So I was excited to put together a few days of pure enjoyment, made up of good food, walks and bicycle rides in the cool sunshine of late September, time spent with my husband and writing pals and just the right amount of focused work. Riding through the landscape of small farms near Fall City along roads edged with blackberries, inhabiting my body, I was purely happy. The fields were turning, though still full of pumpkins ripening, purple and green cabbage and kale and late summer flowers for market. I knew I could begin again after a summer spent away from major projects, that I was looking forward to returning to the enamel panels waiting in the studio and that hard-to-finish novel on my laptop, instead of feeling guilty for my lack of progress over the summer.
This too is summer’s bounty, the turning to fall and its new beginnings.
One of the great moments in my summer was working with my Mom at Jack Straw to record her story about learning to sail. She was in the first group of storytellers to record their short pieces for the Story Chairs project. I’ve been working on the audio for the chairs since July and hope to be finished recording stories by the end of September. Then Moe Provencher and I will sequence, mix in songs and music and get the audio ready for the electronics. Hopefully the lobby at Jack Straw will be ready for the chairs before the end of the year. There will be a celebration for sure.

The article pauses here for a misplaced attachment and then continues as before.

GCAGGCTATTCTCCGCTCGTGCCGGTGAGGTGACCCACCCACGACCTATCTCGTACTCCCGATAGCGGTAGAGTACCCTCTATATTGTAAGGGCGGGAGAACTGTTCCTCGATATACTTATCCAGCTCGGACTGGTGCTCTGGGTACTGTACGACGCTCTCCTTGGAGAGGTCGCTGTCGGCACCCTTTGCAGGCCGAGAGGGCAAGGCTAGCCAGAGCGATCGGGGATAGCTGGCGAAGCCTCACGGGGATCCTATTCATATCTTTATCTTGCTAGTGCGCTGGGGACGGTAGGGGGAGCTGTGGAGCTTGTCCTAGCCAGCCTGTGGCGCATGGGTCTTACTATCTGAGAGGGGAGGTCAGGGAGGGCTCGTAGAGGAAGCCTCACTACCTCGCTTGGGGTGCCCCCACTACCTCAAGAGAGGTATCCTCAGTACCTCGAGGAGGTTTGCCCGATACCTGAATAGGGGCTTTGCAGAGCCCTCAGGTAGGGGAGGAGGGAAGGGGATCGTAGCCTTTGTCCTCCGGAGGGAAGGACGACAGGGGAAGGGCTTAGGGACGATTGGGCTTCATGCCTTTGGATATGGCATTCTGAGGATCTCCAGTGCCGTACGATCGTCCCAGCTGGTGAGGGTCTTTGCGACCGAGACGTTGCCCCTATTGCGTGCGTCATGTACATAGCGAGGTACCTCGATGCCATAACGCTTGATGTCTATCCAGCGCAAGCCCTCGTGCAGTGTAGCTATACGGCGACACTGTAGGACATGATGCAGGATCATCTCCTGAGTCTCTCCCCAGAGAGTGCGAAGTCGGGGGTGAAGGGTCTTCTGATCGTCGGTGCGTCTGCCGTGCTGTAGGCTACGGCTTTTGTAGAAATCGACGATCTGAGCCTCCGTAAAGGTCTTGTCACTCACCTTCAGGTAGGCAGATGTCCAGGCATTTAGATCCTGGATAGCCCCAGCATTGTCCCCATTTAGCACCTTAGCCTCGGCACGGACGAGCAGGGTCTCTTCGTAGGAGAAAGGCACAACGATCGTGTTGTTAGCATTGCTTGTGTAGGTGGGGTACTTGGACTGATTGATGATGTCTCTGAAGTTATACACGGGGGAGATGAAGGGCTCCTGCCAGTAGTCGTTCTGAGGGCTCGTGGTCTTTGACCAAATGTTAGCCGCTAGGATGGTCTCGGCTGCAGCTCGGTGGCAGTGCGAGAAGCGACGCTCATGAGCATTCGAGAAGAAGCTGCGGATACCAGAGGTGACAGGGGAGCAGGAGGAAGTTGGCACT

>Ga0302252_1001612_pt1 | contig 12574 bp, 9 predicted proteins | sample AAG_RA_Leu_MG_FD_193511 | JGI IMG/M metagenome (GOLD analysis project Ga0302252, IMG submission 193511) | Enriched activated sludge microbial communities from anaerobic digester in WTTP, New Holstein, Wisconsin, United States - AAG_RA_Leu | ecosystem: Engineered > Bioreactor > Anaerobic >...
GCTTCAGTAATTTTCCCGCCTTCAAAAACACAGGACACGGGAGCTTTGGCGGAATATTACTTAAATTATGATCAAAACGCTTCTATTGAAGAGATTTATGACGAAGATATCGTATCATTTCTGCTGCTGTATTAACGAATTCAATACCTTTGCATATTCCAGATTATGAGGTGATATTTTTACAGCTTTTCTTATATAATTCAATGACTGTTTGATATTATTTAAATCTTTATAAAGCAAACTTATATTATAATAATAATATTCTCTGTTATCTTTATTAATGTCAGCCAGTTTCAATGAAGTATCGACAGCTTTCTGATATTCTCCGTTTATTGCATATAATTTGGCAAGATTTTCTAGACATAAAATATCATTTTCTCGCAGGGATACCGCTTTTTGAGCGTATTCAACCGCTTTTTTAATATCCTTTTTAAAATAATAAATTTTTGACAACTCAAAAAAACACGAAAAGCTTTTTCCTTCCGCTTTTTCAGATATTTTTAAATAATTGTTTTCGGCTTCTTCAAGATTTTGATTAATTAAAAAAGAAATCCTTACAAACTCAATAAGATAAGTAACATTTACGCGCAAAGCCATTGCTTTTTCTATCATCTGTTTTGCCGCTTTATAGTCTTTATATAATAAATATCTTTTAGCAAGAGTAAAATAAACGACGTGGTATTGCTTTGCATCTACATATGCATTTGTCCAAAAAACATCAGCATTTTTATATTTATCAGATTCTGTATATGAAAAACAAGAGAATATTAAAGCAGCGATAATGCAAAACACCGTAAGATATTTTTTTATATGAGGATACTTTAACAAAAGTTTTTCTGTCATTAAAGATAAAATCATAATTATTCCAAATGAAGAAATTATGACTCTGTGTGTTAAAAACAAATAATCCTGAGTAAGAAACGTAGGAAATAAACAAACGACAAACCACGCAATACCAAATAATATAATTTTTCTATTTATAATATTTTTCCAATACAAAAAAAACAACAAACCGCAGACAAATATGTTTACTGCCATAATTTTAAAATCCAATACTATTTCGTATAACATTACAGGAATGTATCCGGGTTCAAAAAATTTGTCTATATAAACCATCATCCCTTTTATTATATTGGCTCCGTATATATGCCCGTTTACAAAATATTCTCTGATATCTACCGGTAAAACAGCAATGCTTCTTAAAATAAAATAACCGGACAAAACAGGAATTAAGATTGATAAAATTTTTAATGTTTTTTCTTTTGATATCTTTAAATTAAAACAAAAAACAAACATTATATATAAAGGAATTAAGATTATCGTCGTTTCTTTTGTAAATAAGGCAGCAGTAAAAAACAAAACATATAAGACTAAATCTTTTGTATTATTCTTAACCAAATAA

Mom read beautifully – a natural, as Moe said. She immediately got the knack of picking up a flubbed line and of listening to the recording and knowing what she wanted to re-do or tweak. It was a deep pleasure to share the studio with her, and to hear her read aloud again as she did every day, nap time and before bed, when we were children. Hers is the voice I often hear inside my head when I read a book, measured and nuanced and reassuring.